Alexei Panshin's The Abyss of Wonder
|PHIL FARMER SAYS:
(. . . I would also like to point out that Scribner's did reject Starship Soldiers. This, by the way, shows that publishers do have integrity; they must have realized what the loss of Heinlein to them meant, yet they spurned his book for moral reasons.)
. . . One more point. I wasn't shocked by Heinlein's SS; I thought it a well-written and almost convincing novel although on the tractish side. But Heinlein, at least in the magazine version I read, was not thoroughly realistic. He did not say a word about the well-known and thoroughly authenticated tendency of the military system to be stupid. (For authentication, I refer you to your own observations and Pitkin's A Short Introduction to the History of Human Stupidity.) A world ruled by veterans would be as mismanaged, graft-ridden, and insane as one ruled by men who had never gotten near the odor of blood and guts. Look at your average Legionnaire.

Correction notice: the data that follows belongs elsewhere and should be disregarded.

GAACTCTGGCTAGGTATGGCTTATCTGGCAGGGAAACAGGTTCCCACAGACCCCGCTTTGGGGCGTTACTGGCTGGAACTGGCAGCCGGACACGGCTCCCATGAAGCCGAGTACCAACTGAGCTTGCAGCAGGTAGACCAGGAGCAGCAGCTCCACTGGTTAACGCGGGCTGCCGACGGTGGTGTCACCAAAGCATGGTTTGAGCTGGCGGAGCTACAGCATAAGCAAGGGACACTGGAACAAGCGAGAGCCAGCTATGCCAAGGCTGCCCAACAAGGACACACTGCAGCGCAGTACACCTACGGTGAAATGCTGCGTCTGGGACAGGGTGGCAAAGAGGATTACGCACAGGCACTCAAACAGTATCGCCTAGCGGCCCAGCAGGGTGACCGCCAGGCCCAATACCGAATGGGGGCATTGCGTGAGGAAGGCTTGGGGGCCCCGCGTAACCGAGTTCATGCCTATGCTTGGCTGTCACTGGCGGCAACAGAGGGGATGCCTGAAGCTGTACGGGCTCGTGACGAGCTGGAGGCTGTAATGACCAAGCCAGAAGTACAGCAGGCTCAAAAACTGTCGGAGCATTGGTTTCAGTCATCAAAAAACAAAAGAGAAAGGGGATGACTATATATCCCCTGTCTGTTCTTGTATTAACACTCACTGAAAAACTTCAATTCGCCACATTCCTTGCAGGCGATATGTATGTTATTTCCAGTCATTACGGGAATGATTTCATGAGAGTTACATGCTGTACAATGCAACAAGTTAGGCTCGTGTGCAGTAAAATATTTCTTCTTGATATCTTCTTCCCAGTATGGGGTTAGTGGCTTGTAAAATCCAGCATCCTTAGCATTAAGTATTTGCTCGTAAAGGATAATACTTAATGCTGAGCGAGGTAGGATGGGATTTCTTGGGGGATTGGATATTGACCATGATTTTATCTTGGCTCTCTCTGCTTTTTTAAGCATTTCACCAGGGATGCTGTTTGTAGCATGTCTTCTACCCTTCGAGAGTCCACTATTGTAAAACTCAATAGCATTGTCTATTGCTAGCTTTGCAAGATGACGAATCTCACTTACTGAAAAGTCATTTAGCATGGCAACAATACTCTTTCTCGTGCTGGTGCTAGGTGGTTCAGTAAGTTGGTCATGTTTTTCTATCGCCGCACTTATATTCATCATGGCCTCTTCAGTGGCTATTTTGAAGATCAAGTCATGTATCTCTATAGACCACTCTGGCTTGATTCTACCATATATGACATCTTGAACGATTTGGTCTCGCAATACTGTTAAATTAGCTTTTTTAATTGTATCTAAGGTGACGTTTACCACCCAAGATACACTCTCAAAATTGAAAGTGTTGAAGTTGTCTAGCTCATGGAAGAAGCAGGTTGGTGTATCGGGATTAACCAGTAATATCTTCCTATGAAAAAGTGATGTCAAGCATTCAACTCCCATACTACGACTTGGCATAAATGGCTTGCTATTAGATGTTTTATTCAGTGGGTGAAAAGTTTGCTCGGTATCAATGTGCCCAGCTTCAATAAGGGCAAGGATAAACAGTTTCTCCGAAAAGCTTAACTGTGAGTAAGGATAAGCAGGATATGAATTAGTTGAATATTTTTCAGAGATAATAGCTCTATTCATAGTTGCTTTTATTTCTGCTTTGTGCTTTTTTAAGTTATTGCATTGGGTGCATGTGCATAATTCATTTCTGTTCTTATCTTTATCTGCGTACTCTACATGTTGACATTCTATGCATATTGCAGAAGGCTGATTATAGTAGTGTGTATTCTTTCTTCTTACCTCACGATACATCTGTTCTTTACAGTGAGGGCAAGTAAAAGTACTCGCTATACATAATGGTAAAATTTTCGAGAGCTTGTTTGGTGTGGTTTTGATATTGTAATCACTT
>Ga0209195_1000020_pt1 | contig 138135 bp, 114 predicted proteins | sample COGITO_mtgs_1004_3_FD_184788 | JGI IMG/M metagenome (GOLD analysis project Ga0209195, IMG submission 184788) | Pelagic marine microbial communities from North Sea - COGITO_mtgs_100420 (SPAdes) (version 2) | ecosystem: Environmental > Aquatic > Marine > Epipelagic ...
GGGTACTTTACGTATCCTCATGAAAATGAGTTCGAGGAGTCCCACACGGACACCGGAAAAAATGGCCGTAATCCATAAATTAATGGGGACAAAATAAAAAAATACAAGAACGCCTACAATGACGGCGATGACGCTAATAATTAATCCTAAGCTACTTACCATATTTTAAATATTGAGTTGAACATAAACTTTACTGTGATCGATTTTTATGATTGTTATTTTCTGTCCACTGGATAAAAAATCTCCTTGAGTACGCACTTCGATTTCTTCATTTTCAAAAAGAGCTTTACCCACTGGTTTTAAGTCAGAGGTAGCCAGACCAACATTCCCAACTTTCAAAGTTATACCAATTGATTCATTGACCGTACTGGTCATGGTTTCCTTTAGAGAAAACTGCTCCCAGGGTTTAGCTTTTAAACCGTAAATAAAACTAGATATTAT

I do agree with Heinlein's main point. That
is, we'd better get up off our ass and outbug the bugs, or we're done for.
And we won't do it with a nation of softies.
Originally published in The Proceedings of the Institute
for Twenty-First Century Studies #139, March 1961.